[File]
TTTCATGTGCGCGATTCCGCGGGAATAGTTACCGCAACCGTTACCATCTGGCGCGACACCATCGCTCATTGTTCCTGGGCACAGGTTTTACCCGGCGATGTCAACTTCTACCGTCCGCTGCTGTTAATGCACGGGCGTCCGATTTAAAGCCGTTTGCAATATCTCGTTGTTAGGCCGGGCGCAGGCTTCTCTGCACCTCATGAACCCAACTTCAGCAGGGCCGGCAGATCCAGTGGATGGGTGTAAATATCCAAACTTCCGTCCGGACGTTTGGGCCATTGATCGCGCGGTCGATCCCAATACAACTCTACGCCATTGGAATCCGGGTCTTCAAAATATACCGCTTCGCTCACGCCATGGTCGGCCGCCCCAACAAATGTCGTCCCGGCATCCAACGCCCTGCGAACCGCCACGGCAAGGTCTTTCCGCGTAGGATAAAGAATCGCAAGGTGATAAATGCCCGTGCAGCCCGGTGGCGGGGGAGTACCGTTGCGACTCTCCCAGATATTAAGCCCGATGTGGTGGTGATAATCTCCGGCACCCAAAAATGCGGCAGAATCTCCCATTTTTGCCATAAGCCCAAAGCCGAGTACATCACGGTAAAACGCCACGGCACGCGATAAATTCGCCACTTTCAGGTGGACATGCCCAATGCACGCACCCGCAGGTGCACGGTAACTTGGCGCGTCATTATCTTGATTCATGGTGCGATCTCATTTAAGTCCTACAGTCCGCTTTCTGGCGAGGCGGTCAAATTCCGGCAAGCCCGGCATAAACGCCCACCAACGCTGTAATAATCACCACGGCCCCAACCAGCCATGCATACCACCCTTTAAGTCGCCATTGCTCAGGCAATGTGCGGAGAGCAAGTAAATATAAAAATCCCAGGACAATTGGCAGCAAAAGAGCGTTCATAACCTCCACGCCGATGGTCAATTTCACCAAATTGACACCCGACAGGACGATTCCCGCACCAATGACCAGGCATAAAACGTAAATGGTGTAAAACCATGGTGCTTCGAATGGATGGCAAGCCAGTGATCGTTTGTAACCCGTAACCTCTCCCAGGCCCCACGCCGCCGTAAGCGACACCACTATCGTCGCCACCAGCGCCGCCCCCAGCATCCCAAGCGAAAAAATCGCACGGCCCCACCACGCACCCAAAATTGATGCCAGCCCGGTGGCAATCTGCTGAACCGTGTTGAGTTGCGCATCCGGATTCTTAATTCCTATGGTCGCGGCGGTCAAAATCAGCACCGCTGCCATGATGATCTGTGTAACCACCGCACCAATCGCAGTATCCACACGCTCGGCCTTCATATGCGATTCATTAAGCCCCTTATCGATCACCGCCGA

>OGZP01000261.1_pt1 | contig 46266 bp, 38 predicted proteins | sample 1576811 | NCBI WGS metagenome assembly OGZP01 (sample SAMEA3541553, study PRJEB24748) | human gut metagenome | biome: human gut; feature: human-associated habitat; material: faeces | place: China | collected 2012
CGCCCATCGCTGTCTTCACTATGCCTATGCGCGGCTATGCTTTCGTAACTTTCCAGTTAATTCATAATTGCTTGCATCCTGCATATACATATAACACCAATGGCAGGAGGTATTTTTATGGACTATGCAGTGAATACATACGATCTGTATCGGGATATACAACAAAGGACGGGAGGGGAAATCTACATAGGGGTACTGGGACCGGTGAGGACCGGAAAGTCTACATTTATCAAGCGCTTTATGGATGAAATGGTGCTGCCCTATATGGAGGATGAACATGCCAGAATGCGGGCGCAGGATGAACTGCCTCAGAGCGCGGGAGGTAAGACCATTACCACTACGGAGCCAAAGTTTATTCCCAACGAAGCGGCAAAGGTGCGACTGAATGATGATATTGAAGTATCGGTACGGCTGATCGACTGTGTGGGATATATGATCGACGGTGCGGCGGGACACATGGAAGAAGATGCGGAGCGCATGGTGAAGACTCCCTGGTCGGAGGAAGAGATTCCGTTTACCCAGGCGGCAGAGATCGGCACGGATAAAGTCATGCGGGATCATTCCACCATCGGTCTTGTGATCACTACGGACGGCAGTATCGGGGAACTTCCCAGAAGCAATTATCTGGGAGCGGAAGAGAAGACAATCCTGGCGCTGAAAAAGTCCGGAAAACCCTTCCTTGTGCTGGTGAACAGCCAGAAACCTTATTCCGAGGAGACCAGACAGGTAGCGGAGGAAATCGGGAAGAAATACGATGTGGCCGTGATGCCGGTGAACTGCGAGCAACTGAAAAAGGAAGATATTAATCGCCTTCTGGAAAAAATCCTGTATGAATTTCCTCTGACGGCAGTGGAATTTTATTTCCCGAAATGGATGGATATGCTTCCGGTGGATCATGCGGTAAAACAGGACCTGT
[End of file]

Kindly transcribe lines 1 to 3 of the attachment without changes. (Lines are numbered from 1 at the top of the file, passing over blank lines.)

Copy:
TTTCATGTGCGCGATTCCGCGGGAATAGTTACCGCAACCGTTACCATCTGGCGCGACACCATCGCTCATTGTTCCTGGGCACAGGTTTTACCCGGCGATGTCAACTTCTACCGTCCGCTGCTGTTAATGCACGGGCGTCCGATTTAAAGCCGTTTGCAATATCTCGTTGTTAGGCCGGGCGCAGGCTTCTCTGCACCTCATGAACCCAACTTCAGCAGGGCCGGCAGATCCAGTGGATGGGTGTAAATATCCAAACTTCCGTCCGGACGTTTGGGCCATTGATCGCGCGGTCGATCCCAATACAACTCTACGCCATTGGAATCCGGGTCTTCAAAATATACCGCTTCGCTCACGCCATGGTCGGCCGCCCCAACAAATGTCGTCCCGGCATCCAACGCCCTGCGAACCGCCACGGCAAGGTCTTTCCGCGTAGGATAAAGAATCGCAAGGTGATAAATGCCCGTGCAGCCCGGTGGCGGGGGAGTACCGTTGCGACTCTCCCAGATATTAAGCCCGATGTGGTGGTGATAATCTCCGGCACCCAAAAATGCGGCAGAATCTCCCATTTTTGCCATAAGCCCAAAGCCGAGTACATCACGGTAAAACGCCACGGCACGCGATAAATTCGCCACTTTCAGGTGGACATGCCCAATGCACGCACCCGCAGGTGCACGGTAACTTGGCGCGTCATTATCTTGATTCATGGTGCGATCTCATTTAAGTCCTACAGTCCGCTTTCTGGCGAGGCGGTCAAATTCCGGCAAGCCCGGCATAAACGCCCACCAACGCTGTAATAATCACCACGGCCCCAACCAGCCATGCATACCACCCTTTAAGTCGCCATTGCTCAGGCAATGTGCGGAGAGCAAGTAAATATAAAAATCCCAGGACAATTGGCAGCAAAAGAGCGTTCATAACCTCCACGCCGATGGTCAATTTCACCAAATTGACACCCGACAGGACGATTCCCGCACCAATGACCAGGCATAAAACGTAAATGGTGTAAAACCATGGTGCTTCGAATGGATGGCAAGCCAGTGATCGTTTGTAACCCGTAACCTCTCCCAGGCCCCACGCCGCCGTAAGCGACACCACTATCGTCGCCACCAGCGCCGCCCCCAGCATCCCAAGCGAAAAAATCGCACGGCCCCACCACGCACCCAAAATTGATGCCAGCCCGGTGGCAATCTGCTGAACCGTGTTGAGTTGCGCATCCGGATTCTTAATTCCTATGGTCGCGGCGGTCAAAATCAGCACCGCTGCCATGATGATCTGTGTAACCACCGCACCAATCGCAGTATCCACACGCTCGGCCTTCATATGCGATTCATTAAGCCCCTTATCGATCACCGCCGA

>OGZP01000261.1_pt1 | contig 46266 bp, 38 predicted proteins | sample 1576811 | NCBI WGS metagenome assembly OGZP01 (sample SAMEA3541553, study PRJEB24748) | human gut metagenome | biome: human gut; feature: human-associated habitat; material: faeces | place: China | collected 2012
CGCCCATCGCTGTCTTCACTATGCCTATGCGCGGCTATGCTTTCGTAACTTTCCAGTTAATTCATAATTGCTTGCATCCTGCATATACATATAACACCAATGGCAGGAGGTATTTTTATGGACTATGCAGTGAATACATACGATCTGTATCGGGATATACAACAAAGGACGGGAGGGGAAATCTACATAGGGGTACTGGGACCGGTGAGGACCGGAAAGTCTACATTTATCAAGCGCTTTATGGATGAAATGGTGCTGCCCTATATGGAGGATGAACATGCCAGAATGCGGGCGCAGGATGAACTGCCTCAGAGCGCGGGAGGTAAGACCATTACCACTACGGAGCCAAAGTTTATTCCCAACGAAGCGGCAAAGGTGCGACTGAATGATGATATTGAAGTATCGGTACGGCTGATCGACTGTGTGGGATATATGATCGACGGTGCGGCGGGACACATGGAAGAAGATGCGGAGCGCATGGTGAAGACTCCCTGGTCGGAGGAAGAGATTCCGTTTACCCAGGCGGCAGAGATCGGCACGGATAAAGTCATGCGGGATCATTCCACCATCGGTCTTGTGATCACTACGGACGGCAGTATCGGGGAACTTCCCAGAAGCAATTATCTGGGAGCGGAAGAGAAGACAATCCTGGCGCTGAAAAAGTCCGGAAAACCCTTCCTTGTGCTGGTGAACAGCCAGAAACCTTATTCCGAGGAGACCAGACAGGTAGCGGAGGAAATCGGGAAGAAATACGATGTGGCCGTGATGCCGGTGAACTGCGAGCAACTGAAAAAGGAAGATATTAATCGCCTTCTGGAAAAAATCCTGTATGAATTTCCTCTGACGGCAGTGGAATTTTATTTCCCGAAATGGATGGATATGCTTCCGGTGGATCATGCGGTAAAACAGGACCTGT